Naval Group and Fincantieri took note Canada had rejected their joint bid that filed outside the competition for a frigate fleet, but they were still ready to offer the design of their warship for local assembly, the companies said Wednesday.

“We acknowledge the position expressed by the Public Services and Procurement Canada (PSPC) not to take into consideration the offers submitted outside the process of the Canadian Surface Combatant program (CSC) Request For Proposal (RFP),” Naval Group and Fincantieri said.

“Nevertheless, Naval Group and Fincantieri remain at the disposal of Canada to contribute to the modernization of Canadian forces with a sea-proven warship, currently in service with the French and Italian Navies, that would minimize the scheduling gaps for design and construction of all the ships in Canada and maximize value for money,” the companies said.

Asked on Wednesday how Fincantieri and Naval Group will react to Canada’s rejection, Fincantieri CEO Giuseppe Bono declined to give a direct response but did suggest there might be room for compromise.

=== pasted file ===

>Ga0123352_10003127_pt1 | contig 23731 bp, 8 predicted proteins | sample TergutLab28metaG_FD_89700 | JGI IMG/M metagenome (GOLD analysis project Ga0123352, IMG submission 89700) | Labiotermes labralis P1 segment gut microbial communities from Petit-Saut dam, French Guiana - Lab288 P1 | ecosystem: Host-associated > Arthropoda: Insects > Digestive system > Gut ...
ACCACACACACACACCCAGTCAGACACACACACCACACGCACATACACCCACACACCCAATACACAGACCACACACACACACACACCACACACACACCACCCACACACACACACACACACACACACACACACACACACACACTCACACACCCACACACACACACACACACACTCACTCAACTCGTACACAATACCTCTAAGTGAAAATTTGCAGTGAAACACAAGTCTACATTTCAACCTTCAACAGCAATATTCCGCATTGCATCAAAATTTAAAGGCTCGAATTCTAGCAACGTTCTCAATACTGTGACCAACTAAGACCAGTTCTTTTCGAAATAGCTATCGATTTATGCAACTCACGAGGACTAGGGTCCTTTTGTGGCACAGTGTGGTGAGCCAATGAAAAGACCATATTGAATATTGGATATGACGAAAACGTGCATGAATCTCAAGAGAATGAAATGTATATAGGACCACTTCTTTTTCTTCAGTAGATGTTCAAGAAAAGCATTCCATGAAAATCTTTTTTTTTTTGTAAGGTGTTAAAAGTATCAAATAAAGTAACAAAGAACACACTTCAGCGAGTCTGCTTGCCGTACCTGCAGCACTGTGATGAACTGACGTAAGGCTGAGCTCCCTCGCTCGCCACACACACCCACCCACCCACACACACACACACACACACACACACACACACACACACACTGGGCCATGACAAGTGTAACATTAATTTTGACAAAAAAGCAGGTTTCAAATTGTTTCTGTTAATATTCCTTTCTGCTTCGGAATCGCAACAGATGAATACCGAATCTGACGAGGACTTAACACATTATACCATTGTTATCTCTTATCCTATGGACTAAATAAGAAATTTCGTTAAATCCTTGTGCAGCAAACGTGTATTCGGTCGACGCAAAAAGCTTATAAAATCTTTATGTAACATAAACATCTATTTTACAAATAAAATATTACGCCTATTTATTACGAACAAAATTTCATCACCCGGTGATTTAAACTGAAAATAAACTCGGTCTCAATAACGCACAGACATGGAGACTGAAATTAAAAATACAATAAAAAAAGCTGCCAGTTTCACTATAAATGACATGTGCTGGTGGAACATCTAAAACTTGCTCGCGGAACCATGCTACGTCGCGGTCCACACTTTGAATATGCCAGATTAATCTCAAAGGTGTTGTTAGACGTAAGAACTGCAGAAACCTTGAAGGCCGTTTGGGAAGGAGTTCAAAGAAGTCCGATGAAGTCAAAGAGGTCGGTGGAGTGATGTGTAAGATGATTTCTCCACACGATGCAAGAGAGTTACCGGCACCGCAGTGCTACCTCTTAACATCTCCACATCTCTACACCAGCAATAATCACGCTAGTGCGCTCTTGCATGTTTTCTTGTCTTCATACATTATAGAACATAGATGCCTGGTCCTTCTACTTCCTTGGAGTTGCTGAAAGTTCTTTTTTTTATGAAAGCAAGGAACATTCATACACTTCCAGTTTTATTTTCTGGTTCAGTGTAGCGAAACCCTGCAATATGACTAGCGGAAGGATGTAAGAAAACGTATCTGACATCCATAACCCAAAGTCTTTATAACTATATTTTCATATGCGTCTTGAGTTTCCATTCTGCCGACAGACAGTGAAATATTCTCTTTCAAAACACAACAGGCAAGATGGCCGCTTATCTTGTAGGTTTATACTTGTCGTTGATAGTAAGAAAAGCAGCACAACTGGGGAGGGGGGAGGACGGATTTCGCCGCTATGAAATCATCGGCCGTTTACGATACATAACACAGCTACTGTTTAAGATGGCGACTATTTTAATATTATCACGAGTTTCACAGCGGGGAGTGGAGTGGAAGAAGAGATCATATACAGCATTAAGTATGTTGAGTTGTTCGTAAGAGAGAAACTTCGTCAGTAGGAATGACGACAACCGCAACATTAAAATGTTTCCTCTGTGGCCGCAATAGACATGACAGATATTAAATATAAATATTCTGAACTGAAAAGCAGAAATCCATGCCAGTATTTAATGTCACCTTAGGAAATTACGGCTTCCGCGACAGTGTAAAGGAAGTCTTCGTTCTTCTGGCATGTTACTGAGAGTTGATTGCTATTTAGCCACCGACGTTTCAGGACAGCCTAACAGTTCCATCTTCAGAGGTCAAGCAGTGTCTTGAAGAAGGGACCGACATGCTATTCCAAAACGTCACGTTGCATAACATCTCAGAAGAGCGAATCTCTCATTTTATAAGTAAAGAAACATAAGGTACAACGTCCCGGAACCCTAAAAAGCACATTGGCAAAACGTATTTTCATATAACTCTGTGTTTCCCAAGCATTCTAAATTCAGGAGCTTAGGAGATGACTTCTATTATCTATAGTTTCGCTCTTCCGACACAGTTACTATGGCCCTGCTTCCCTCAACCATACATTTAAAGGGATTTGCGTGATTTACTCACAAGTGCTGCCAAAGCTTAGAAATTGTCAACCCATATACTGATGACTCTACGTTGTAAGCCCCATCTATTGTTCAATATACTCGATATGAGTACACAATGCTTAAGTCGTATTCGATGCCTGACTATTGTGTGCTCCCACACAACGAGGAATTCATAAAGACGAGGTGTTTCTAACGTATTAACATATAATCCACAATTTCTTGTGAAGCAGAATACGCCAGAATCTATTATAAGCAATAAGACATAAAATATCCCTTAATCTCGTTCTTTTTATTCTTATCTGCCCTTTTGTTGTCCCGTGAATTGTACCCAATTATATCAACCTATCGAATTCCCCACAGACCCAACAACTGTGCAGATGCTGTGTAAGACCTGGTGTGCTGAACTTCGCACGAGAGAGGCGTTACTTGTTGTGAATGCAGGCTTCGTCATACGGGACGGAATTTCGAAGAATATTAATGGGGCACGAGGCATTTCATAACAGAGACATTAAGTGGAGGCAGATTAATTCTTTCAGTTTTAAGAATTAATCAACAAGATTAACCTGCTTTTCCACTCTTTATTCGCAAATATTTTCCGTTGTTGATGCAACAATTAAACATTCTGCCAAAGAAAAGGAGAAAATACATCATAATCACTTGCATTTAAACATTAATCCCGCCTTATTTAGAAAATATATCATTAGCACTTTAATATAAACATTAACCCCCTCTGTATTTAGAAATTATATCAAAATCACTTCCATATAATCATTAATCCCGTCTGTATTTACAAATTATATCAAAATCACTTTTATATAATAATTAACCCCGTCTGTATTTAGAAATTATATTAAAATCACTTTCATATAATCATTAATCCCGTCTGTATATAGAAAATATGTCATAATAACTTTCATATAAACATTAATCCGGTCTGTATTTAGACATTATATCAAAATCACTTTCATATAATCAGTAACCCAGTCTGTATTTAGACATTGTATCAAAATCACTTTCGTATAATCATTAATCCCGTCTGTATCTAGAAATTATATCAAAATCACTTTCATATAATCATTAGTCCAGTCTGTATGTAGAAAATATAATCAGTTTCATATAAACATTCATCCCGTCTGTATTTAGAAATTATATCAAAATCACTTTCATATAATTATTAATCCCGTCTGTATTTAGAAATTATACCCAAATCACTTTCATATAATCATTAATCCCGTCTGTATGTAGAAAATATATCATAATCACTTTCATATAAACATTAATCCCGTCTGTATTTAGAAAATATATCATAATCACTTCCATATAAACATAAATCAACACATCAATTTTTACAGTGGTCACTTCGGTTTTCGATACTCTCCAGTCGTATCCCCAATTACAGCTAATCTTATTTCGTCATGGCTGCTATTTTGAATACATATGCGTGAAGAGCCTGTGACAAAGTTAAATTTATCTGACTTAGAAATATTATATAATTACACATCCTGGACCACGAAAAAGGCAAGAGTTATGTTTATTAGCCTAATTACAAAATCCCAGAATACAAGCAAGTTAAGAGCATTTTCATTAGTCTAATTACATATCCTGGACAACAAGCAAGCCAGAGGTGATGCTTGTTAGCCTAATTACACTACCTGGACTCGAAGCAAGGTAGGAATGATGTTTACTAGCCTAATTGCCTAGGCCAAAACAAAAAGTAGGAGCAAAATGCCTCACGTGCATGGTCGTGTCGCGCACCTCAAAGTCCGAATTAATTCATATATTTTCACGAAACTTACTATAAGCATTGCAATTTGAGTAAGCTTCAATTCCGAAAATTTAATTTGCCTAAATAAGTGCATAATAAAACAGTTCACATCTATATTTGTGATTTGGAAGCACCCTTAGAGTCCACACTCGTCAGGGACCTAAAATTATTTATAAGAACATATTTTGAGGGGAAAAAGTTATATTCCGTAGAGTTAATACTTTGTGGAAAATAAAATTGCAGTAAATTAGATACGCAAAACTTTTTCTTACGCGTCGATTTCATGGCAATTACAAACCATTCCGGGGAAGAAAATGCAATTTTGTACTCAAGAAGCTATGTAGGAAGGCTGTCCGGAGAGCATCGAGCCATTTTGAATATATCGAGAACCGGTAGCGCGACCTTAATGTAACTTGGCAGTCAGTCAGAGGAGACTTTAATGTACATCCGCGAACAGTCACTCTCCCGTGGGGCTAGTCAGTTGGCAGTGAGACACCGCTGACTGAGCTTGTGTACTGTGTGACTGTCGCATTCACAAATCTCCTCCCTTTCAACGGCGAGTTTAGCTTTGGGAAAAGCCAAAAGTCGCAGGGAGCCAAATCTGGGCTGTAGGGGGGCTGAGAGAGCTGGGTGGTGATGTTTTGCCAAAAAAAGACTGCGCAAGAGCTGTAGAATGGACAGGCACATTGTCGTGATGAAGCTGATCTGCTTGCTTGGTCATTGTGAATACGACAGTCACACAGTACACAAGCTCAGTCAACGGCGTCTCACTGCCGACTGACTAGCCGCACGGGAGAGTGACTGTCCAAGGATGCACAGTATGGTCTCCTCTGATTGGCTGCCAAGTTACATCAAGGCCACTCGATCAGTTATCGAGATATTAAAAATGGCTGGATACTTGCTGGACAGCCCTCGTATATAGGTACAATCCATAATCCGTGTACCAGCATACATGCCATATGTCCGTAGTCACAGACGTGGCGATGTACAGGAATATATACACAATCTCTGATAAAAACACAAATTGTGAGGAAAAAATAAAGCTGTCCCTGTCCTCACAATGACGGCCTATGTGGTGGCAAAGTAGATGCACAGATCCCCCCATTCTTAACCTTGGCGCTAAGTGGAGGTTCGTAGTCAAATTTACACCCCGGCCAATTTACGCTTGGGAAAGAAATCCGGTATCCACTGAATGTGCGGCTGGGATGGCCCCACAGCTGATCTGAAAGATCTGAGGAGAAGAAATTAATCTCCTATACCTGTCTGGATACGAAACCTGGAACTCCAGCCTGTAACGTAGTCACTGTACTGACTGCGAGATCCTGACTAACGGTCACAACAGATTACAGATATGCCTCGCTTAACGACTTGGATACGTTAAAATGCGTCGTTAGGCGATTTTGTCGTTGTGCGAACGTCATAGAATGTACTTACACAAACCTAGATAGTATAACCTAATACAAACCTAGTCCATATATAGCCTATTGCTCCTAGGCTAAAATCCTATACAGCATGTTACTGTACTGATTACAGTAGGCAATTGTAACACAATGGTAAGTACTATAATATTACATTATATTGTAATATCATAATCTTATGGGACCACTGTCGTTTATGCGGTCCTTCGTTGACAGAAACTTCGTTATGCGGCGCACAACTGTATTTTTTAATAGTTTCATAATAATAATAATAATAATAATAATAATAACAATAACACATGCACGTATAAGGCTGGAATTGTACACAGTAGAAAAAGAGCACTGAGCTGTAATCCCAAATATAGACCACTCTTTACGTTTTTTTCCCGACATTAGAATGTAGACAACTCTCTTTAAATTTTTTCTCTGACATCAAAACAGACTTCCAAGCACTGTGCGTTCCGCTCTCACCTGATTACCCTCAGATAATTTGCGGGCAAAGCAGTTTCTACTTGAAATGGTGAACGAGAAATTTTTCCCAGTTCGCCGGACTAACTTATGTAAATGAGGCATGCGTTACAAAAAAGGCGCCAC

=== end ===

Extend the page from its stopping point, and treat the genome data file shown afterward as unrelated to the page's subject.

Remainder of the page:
“We don’t want to take risks,” he said, adding: “we need to see what makes sense” and “the customer is always right.”
In addition, he said the design of the ship offered to Canada would be more similar to the Italian version than the French.
“We have made a joint offer of a FREMM, which is close to the Italian version if only because Italy has an anti-submarine warfare version,” he said.

The terms of the Canadian competition posed a problem as the tender required bidders to hand over intellectual property and there was danger it might end up in the wrong hands, an analyst said.

“The problem from the outset is how the Liberals have set the competition,” said Robbin Laird, of consultancy International Communications and Strategic Assessments, based in Paris and the Washington, D.C., area.

“One would think that with … the U.S. and Australia launching new frigates as well as the French and Italians working on a new frigate program, the approach would be to leverage the allied global recapitalization effort,” he added. “Yet what the Canadian government has focused upon is simply forcing competitors to provide intellectual property to their own Canadian shipyard without any real protection against leakage of that technology to China or to other competitors.”

In their direct bid to the Canadian government, the European partners offered a speedy start of shipbuilding in 2019, which they said would help sustain local jobs. A frigate generally takes about four years to build.

The Franco-Italian frigate was offered with the Thales Sea Fire radar, a multifunction digital system, an industry executive said. Naval Group offered its Senit combat management system, with Fincantieri delivering the ship design.

Thales developed the flat-paneled Sea Fire for the FTI, an intermediate frigate ordered for the French Navy and aimed mainly for export markets.